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by the common law, for the protection of private property. It is founded in natural equity, and is laid down by jurists as a principle of universal law. Indeed, in a free government, almost all other rights would become utterly worthless, if the government possessed an uncontrollable power over the private fortune of every citizen. One of the fundamental objects of every good government must be, the due administration of justice ; and how vain it would be, to speak of such an administration, where all property is subject to the will or caprice of the legislature and the rulers !

$ 395. The other article, in declaring, that the accused shall enjoy the right to a speedy and public trial, by an impartial jury of the State or district, wherein the crime shall have been committed, (which district shall be previously ascertained by law,) and to be informed of the nature and cause of the accusation, and to be confronted with the witnesses against him, does but follow out the established course of the common law in all trials for crimes. The trial is always public ; the witnesses are sworn, and give in their testimony, (at least in capital cases,) in the presence of the accused; the nature and cause of the accusation is accurately laid down in the indictment; and the trial is at once speedy, impartial, and in the district where the offence is charged to be committed. Without in any measure impugning the propriety of these provisions, it may be suggested, that there seems to have been van undue solicitude to introduce into the Constitution some of the general guards and proceedings of the common law in criminal trials, (truly admirable in themselves,) without sufficiently adverting to the consideration, that, unless the whole system is incorporated, and especially the law of evidence, a corrupt legislature, or a debased and servile people, inay render the whole little more than a solemn pageantry. If, on the other hand, the people are enlightened, and honest, and zealous in defence of their rights and liberties, it will be impossible to surprise them into a surrender of a single valuable appendage of the trial by jury.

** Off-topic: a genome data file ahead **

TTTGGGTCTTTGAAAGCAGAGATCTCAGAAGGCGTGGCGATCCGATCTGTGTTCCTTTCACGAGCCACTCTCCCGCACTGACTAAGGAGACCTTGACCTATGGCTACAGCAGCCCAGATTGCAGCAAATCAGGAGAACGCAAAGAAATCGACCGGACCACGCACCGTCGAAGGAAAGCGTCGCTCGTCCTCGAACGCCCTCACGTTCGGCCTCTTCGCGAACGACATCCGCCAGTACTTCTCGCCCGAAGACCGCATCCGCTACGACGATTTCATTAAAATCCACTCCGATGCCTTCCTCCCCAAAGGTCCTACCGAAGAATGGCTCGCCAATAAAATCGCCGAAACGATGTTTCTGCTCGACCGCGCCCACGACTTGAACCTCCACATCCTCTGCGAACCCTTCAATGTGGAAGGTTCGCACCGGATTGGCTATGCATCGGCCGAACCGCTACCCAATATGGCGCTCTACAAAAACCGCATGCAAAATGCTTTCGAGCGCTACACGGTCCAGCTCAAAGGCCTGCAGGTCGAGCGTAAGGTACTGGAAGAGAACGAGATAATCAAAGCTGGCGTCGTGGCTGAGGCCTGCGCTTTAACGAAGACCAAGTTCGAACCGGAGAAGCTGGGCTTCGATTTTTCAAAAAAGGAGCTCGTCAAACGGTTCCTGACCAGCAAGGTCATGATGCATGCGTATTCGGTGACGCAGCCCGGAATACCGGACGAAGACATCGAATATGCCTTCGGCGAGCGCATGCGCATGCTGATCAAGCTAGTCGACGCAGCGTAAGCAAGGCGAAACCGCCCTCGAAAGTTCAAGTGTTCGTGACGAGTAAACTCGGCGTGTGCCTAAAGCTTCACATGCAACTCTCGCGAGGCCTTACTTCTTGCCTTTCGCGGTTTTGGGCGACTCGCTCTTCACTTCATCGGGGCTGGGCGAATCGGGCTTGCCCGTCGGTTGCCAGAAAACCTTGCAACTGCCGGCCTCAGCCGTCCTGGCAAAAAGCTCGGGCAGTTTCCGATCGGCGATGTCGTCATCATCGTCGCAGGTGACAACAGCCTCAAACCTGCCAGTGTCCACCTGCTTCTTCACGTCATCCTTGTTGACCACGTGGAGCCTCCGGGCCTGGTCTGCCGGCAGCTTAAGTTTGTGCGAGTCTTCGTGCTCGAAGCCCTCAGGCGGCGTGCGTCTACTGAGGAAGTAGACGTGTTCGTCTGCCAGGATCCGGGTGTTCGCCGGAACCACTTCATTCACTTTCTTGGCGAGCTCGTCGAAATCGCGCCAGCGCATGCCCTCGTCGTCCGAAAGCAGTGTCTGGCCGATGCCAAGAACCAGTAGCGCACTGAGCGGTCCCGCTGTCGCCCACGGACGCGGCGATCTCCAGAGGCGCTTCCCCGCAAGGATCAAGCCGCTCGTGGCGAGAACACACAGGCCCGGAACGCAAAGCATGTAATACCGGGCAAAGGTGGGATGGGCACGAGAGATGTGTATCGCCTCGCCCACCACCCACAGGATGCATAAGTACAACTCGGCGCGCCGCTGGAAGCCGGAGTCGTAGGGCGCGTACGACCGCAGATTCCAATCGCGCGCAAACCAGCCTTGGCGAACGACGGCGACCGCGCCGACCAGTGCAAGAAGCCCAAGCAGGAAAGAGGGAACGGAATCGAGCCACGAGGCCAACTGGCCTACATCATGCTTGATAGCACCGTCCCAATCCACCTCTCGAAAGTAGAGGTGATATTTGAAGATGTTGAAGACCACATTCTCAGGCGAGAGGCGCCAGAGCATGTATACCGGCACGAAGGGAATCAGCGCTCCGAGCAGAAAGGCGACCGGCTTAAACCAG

§ 396. The remaining clauses are of more direct sigcompulsory process for obtaining witnesses in his favor, and to have the assistance of counsel. A very short review of the state of the common law, on these points, will put their propriety beyond question. In the first place, it was an anciently and commonly-received practice, derived from the civil law, and which Mr. Justice Blackstone says, in his day, still obtained in France, although, since the Revolution, it has been swept away, not to suffer the party accused in capital cases to exculpate himself by the testimony of any witnesses. Of this practice, the courts grew so heartily ashamed from its unreasonable and oppressive character, that another practice was gradually introduced, of examining witnesses for the accused, but not upon oath; the consequence of which was, that the jury gave less credit to this latter evidence, than to that produced by the government. Sir Edward Coke denounced the practice as tyrannical and unjust; and contended that, in criminal cases, the party accused was entitled to have witnesses sworn for him. The House of Commons, soon after the accession of the house of Stuart to the throne of England, insisted, in a particular bill then pending, and, against the efforts both of the Crown and the House of Lords, carried a clause affirming the right, in cases tried under that act, of witnesses being sworn for, as well as against, the accused. By the statute of a Will. 3, ch. 3, the same measure of justice was established throughout the realm in cases of treason; and afterwards, in the reign of Queen Anne, the like rule was extended to all cases of treason and felony. The right seems never to have been doubted, or denied, in cases of mere misdemeanors. For what causes, and upon what grounds, this distinction was maintained, or even excused, it is impossible to assign any satisfactory, or even plausible reasoning. Surely, a man's life must be of infinitely more value than any subordinate punishinent; and if he might protect himself against the latter, by proofs of his innocence, there would seem to be irresistible reasons for permitting him to do the same in capital offences. The common suggestion has been, that, in capital cases, no man could, or by the common law, for the protection of private property. It is founded in natural equity, and is laid down by jurists as a principle of universal law. Indeed, in a free government, almost all other rights would become utterly worthless, if the government possessed an uncontrollable power over the private fortune of every citizen. One of the fundamnental objects of every good government must be, the due administration of justice ; and how vain it would be, to speak of such an administration, where all property is subject to the will or caprice of the legislature and the rulers !